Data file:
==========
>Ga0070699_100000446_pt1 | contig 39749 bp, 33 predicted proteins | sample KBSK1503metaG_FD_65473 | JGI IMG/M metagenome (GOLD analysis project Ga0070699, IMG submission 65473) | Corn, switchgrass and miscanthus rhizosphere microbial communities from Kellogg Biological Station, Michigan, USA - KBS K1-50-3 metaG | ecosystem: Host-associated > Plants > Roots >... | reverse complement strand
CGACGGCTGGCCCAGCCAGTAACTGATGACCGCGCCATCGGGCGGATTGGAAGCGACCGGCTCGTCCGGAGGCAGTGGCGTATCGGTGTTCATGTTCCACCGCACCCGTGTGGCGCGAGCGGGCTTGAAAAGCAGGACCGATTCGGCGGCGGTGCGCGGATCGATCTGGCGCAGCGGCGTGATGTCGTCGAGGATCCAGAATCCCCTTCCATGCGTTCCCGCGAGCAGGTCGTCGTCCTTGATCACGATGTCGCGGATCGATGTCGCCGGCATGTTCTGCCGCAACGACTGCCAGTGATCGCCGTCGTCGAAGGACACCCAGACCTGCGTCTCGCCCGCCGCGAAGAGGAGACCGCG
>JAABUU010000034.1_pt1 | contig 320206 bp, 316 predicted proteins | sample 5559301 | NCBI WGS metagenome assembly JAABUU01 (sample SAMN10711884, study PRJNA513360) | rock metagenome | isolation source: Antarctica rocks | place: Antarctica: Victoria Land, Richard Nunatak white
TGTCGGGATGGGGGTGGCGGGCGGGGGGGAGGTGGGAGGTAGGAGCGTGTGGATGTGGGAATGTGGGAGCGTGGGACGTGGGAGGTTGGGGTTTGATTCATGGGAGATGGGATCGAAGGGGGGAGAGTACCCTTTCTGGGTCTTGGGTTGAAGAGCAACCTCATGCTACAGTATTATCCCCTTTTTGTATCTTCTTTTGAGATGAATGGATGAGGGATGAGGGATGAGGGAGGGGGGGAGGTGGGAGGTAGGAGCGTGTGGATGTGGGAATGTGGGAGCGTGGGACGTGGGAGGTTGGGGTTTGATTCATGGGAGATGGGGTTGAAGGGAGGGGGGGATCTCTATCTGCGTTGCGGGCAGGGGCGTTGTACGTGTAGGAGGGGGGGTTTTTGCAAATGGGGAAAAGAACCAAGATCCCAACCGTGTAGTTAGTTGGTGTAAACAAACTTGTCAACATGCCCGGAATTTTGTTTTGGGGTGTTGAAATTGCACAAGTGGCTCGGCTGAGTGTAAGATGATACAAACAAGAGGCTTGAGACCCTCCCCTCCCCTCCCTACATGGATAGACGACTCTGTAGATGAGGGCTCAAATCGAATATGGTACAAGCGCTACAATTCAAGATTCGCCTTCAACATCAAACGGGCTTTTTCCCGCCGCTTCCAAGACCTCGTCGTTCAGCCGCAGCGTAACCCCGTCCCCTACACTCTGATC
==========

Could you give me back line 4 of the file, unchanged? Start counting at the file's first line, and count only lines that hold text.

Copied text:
TGTCGGGATGGGGGTGGCGGGCGGGGGGGAGGTGGGAGGTAGGAGCGTGTGGATGTGGGAATGTGGGAGCGTGGGACGTGGGAGGTTGGGGTTTGATTCATGGGAGATGGGATCGAAGGGGGGAGAGTACCCTTTCTGGGTCTTGGGTTGAAGAGCAACCTCATGCTACAGTATTATCCCCTTTTTGTATCTTCTTTTGAGATGAATGGATGAGGGATGAGGGATGAGGGAGGGGGGGAGGTGGGAGGTAGGAGCGTGTGGATGTGGGAATGTGGGAGCGTGGGACGTGGGAGGTTGGGGTTTGATTCATGGGAGATGGGGTTGAAGGGAGGGGGGGATCTCTATCTGCGTTGCGGGCAGGGGCGTTGTACGTGTAGGAGGGGGGGTTTTTGCAAATGGGGAAAAGAACCAAGATCCCAACCGTGTAGTTAGTTGGTGTAAACAAACTTGTCAACATGCCCGGAATTTTGTTTTGGGGTGTTGAAATTGCACAAGTGGCTCGGCTGAGTGTAAGATGATACAAACAAGAGGCTTGAGACCCTCCCCTCCCCTCCCTACATGGATAGACGACTCTGTAGATGAGGGCTCAAATCGAATATGGTACAAGCGCTACAATTCAAGATTCGCCTTCAACATCAAACGGGCTTTTTCCCGCCGCTTCCAAGACCTCGTCGTTCAGCCGCAGCGTAACCCCGTCCCCTACACTCTGATC